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Measuring Covid-19: the distance from the real figures

The mortality data to understand the impact of the Covid-19 epidemic

Paola Michelozzi

Department of Epidemiology, Lazio regional healthcare service, Rome 1 Asl (Local health authority)

By June 2020July 14th, 2020No Comments
Photo by Lorenzo De Simone

We are still far from reaching an exact understanding of the spread of the Sars-Cov-2 infection in Italy. The sources of the national data- the Italian National Institute of Healthcare (ISS) and the Department of Civil Protection- provide a rough summary outlook of the epidemic through the number of the infections, the recoveries and their outcomes, and the number of deaths associated to Covid-19. In order to build a picture that is closer to reality it is crucial to obtain the data on the total mortality of the entire population. These represent a non-distorted indicator that allows to acquire the data on the excess of mortality attributed to the Covid-19 epidemic, either directly (mortality by Sars-Cov-2 infection) or indirectly (for example due to changes that affected the care of patients suffering with chronic or acute conditions during the emergency).

The readiness of the SISMG (Daily Mortality Monitoring System)

However, at the beginning of the pandemic these data were not available for the whole national territory and monitoring the trend of the daily mortality was only possible thanks to the Daily Mortality Monitoring System (SISMG). This is a standardised instrument that is active in 32 large local authorities in Italy. The curves displaying seasonal mortality allowed to record since the beginning- while the Covid-19 epidemic was unfolding- an increase in deaths compared to the average of the previous five years (see the graph). This increase was preceded by a reduction in mortality, observed in the months prior to the epidemic (approximately 8 per cent less), that could be attributed to the low lethality of the seasonal flu and the fact that winter temperatures were higher than average. This phenomenon might have increased the pool of subjects considered high-risk due to age and chronic illness factors, who were then exposed to the Covid-19 epidemic from the end of February 2020 [1].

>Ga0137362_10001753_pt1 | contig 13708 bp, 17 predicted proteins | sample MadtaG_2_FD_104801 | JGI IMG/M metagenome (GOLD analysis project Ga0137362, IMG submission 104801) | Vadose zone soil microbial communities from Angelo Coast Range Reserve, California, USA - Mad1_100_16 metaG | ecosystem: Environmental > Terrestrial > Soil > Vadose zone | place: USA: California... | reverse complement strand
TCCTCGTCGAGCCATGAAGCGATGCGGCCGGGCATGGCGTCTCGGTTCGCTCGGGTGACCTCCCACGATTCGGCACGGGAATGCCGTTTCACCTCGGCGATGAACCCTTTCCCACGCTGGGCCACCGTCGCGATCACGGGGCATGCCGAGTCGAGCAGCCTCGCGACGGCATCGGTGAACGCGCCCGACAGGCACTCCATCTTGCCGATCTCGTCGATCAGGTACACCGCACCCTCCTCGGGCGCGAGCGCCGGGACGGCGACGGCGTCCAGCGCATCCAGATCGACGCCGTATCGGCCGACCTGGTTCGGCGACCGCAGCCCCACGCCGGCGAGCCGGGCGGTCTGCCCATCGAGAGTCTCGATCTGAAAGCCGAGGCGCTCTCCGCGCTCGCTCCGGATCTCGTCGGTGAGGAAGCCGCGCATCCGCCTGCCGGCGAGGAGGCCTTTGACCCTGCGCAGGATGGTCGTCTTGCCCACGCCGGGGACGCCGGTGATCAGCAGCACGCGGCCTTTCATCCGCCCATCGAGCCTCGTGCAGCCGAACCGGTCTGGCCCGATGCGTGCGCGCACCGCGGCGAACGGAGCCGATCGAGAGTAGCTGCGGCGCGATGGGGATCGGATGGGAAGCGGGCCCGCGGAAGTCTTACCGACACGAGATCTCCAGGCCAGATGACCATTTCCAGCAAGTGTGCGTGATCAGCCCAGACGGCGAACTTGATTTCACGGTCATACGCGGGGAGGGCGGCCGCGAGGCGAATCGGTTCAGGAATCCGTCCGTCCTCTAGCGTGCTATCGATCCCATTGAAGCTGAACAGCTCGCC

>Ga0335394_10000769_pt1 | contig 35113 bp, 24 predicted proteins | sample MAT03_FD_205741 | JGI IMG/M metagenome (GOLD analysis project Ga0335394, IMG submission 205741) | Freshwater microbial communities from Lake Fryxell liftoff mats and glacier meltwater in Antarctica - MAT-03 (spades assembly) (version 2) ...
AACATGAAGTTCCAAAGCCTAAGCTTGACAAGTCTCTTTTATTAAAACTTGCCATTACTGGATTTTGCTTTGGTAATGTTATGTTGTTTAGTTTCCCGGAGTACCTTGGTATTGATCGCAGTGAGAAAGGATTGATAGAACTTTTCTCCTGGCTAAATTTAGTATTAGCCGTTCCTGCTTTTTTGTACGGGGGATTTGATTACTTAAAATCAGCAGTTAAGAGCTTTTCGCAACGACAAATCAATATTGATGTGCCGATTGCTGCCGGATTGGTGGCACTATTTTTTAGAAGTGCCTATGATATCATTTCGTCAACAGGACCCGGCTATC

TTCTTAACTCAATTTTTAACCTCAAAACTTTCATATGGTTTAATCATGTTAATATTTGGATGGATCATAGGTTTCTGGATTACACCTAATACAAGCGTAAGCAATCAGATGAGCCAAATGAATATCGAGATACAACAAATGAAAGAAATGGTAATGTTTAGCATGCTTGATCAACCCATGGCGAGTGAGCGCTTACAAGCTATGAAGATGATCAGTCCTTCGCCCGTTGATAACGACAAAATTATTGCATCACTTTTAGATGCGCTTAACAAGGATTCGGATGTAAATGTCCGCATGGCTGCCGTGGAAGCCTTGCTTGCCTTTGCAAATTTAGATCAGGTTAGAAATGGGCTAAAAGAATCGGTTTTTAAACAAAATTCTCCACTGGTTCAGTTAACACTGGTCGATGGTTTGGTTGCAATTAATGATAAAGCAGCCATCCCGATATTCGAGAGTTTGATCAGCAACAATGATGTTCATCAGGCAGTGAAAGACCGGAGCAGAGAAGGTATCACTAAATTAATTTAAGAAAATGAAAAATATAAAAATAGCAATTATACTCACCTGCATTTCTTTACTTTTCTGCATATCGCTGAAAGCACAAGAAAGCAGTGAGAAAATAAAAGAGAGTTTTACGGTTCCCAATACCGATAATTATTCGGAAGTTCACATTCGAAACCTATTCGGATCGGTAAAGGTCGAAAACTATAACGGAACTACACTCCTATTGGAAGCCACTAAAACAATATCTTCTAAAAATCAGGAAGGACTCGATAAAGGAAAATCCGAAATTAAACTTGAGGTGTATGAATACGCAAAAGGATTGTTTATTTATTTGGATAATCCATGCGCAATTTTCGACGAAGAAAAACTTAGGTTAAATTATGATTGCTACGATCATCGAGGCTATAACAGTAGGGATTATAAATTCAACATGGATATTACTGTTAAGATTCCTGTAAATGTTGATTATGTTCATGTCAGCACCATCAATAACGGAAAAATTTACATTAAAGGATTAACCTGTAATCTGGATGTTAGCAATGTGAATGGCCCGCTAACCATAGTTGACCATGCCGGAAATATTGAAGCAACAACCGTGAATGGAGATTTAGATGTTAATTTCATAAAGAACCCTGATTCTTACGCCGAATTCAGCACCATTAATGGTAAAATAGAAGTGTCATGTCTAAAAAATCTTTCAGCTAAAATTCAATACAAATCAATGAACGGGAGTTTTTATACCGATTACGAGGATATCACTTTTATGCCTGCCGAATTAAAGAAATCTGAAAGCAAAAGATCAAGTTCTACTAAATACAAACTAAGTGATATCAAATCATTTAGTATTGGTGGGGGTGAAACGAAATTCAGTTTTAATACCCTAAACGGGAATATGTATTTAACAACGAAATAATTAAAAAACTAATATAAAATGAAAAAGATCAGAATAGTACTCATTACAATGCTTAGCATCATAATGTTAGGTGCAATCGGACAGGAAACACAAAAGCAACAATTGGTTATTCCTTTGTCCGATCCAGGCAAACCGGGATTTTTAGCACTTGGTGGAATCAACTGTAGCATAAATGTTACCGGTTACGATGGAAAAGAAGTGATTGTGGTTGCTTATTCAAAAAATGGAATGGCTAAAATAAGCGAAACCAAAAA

Seasonal pattern of the mortality rate per week in Italian cities, provided by the SISMG system. January 2016-19 May 2020.

The monitoring work also allowed to record great differences in the mortality related to the level of infection, the interventions that were made and to document a return to “normality”. After more than two months the mortality figures have returned to the baseline values recorded in the previous five years.

Furthermore, the data from the SISMG highlighted significant differences in the mortality curve trends of the different cities, recording the highest excesses of deaths in northern Italy, in particular in Brescia and in Milan (respectively +143 per cent and +90 per cent than the average- data updated on 12 May), and also in other cities that should be the object of more in-depth evaluations, such as Genoa (+63 per cent) and Ancona (+64 per cent).

This observed geographical disparity in mortality seems to also confirm the efficacy of the containment measures that were put in place in the centre and southern parts of the country before the arrival of the virus.

Collating different data together